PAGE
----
Sam rushed to get Eric’s bath prepared and then rushed his rancid uniform out of the room—hopefully to clean it.
Five minutes after he had settled into the best bath of his life, Eric heard the door creak open. Godric entered Eric’s room with a full decanter of whiskey and two glasses. Eric had telegraphed from New York, so the family had known to expect him; still, his father seemed taken aback by his son’s actual appearance.
Eric smiled at his father. “I look better with clothing on.”
Godric sighed and nodded as he took in his son’s body, which was riddled with bruises. He noticed several scars as well, and he gasped as he realized that each scar signified a moment when his son had been close to death.
The father squeezed his eyes shut for a moment, but then opened them so that he could pour two full glasses of the whiskey. He handed one to Eric.
“Do you think Sookie will still want me?” Eric asked reluctantly, having witnessed his father’s reaction to his beat-up body.
“Once you are fattened up—which I am sure your mother will see to,” Godric said with assurance, “you will look like yourself again. And most of the marks on you will heal with time. But even if they did not, we both know that Sookie would want you.”
Eric took a long drink. “I am not sure that the marks within me will ever heal.”
“Those might lessen in time,” Godric sighed before he, too, took a long drink. “Sookie is a good woman—a strong woman. She will not need to be sheltered from your pain.”
Eric smiled for a moment. But then his face fell. “Have you heard anything of the Stackhouses—or the Comptons?”
“No—not for well more than a year,” Godric sighed, before taking another long drink of his whiskey.
In truth, both father and son were worried about their friends and family in Louisiana—as Northern troops were getting closer and closer to them.
Godric’s last letter from Caroline had been written in July 1862. It had reported the bad news that Captain Jason Stackhouse had died at Shiloh. Michelle Stackhouse had died—probably of an overdose of laudanum—soon after getting that news.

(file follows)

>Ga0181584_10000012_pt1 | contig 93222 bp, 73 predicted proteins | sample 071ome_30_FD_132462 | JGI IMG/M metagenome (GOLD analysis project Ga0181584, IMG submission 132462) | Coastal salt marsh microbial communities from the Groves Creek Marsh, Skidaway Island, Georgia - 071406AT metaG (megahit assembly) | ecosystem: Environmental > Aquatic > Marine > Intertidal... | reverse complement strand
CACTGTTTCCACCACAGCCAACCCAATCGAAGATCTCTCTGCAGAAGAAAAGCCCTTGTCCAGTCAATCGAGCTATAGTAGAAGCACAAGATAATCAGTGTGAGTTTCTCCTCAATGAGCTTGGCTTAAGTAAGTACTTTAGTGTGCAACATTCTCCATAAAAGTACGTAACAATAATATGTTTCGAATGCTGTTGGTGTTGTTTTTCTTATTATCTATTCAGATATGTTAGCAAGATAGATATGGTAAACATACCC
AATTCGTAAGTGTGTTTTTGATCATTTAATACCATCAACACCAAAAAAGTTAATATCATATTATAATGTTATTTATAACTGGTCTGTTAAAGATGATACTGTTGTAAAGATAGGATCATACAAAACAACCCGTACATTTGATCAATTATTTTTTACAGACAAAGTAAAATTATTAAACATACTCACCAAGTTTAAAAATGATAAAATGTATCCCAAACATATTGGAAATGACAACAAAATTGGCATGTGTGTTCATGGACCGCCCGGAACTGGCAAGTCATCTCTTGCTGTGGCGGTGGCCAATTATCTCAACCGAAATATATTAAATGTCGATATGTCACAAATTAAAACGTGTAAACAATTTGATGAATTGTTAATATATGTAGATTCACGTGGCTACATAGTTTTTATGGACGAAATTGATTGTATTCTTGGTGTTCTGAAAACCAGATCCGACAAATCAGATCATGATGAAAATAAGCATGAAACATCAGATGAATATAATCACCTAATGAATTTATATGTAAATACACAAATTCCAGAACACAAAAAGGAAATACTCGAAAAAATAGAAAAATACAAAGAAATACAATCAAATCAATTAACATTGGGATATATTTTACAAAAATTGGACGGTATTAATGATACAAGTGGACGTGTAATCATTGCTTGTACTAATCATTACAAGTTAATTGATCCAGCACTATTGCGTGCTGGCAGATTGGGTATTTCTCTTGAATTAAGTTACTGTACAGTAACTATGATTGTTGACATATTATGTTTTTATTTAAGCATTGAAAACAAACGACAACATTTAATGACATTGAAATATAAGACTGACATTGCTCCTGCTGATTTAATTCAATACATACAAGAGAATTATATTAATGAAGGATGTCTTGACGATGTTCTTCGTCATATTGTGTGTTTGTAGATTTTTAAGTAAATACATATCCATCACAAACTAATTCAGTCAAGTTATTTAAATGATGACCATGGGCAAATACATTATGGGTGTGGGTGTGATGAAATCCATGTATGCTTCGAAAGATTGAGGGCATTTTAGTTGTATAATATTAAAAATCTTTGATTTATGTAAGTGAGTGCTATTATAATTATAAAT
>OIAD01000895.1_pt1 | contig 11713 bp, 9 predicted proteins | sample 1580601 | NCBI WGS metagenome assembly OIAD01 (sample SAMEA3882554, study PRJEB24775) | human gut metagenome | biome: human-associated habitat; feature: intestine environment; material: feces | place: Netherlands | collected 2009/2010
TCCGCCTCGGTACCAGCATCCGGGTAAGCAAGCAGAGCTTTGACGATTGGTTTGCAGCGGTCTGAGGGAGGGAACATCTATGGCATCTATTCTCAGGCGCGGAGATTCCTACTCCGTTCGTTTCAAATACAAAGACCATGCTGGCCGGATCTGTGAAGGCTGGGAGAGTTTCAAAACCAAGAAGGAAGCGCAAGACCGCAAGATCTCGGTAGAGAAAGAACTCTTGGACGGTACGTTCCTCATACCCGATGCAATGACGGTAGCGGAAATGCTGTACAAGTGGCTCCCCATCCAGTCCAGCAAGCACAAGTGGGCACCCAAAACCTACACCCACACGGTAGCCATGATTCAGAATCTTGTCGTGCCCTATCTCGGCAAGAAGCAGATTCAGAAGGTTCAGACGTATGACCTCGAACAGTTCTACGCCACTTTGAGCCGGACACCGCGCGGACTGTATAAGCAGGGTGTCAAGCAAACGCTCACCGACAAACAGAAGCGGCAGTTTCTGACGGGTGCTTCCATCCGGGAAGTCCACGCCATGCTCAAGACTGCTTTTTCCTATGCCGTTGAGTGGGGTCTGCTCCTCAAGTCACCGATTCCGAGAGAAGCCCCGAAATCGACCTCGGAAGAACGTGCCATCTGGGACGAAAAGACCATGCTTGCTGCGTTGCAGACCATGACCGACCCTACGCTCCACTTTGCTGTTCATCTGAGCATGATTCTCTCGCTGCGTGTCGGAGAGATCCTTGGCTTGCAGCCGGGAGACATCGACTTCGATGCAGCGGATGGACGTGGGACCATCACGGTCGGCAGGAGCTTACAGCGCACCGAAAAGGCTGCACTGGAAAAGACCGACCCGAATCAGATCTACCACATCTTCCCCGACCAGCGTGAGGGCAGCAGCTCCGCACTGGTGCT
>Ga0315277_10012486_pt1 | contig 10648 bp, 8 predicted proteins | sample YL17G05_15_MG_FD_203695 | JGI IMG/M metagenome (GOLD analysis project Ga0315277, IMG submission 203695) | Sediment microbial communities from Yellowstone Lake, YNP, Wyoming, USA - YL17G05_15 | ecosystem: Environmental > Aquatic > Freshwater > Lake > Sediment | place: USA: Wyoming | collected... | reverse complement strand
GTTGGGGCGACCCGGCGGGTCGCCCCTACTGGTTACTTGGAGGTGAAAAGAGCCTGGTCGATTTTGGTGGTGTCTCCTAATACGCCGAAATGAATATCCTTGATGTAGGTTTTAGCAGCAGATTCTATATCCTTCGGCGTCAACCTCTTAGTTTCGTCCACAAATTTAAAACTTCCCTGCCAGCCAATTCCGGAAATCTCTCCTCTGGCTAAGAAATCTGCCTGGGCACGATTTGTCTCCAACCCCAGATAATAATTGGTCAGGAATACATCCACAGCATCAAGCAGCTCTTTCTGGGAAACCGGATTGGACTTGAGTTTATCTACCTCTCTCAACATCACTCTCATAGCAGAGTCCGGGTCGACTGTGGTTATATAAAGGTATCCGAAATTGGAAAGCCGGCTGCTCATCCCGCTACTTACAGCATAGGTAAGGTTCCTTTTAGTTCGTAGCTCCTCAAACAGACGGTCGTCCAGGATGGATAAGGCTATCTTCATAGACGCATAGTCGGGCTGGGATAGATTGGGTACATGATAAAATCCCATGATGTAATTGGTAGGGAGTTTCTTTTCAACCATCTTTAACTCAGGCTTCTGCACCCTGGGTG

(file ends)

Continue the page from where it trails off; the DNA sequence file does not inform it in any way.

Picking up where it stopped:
“Surely, the war will be over soon,” Godric said hopefully.
“Yes—within the year, I think,” Eric returned, surprising Godric with his confidence.
“You really believe that?” father asked son.
“Yes. Even the most idiotic of generals cannot stop the inevitable, but it could have ended long ago,” Eric added bitterly.
Godric gave Eric a challenging look.
Eric returned the look without blinking. “McClellan was inept and Halleck is too goddamned methodical!” He sighed. “If one fucking thing is out of sorts, he holds back!” The younger man angrily raked his hand through his newly clean hair. “He is a fucking joke!”
Godric raised an eyebrow.
“Don’t tell me that you don’t tell Lincoln the same thing!” Eric challenged as he held out his glass for a refill. “Do not get me wrong. I like a lot of the things that Lincoln has done, but he has been piss-poor at choosing his Commanding Generals!”
Godric gasped at the anger in his son’s words, but obliged him by pouring him another drink; he poured himself another as well.
The two were silent for a moment as Eric’s anger simmered down.
“What if I told you there was new leadership on the horizon?” the father asked the son.
“Tell me that it is Grant! Or Sherman!” Eric said hopefully.
“Why them?” Godric asked.
Eric sighed. “Honestly, Grant would be best. He is sloppy-looking and drunk half of the time, but he has the instincts for battle. He listens to those under him—those in the field—and . . . . ,” he paused.
“And I have lost fewer men since my division was merged with his. Otherwise, I would have never accepted this month-long leave of absence when it was offered to me. I would not have trusted anyone else to oversee my men for so long!” he added vehemently. “Grant agreed to do it personally, so I am here.”
“He is a great general, but his tactics are brutal at times, and we,” Eric paused, “have loved ones that I would not want his kind of tactics touching.”
Godric could not help but to smile proudly at his son. For all the disagreements they’d had in the past, Godric had been proud of every single report he had gotten concerning his son, and Eric had just encapsulated in a few sentences the report he had been preparing for Lincoln for weeks.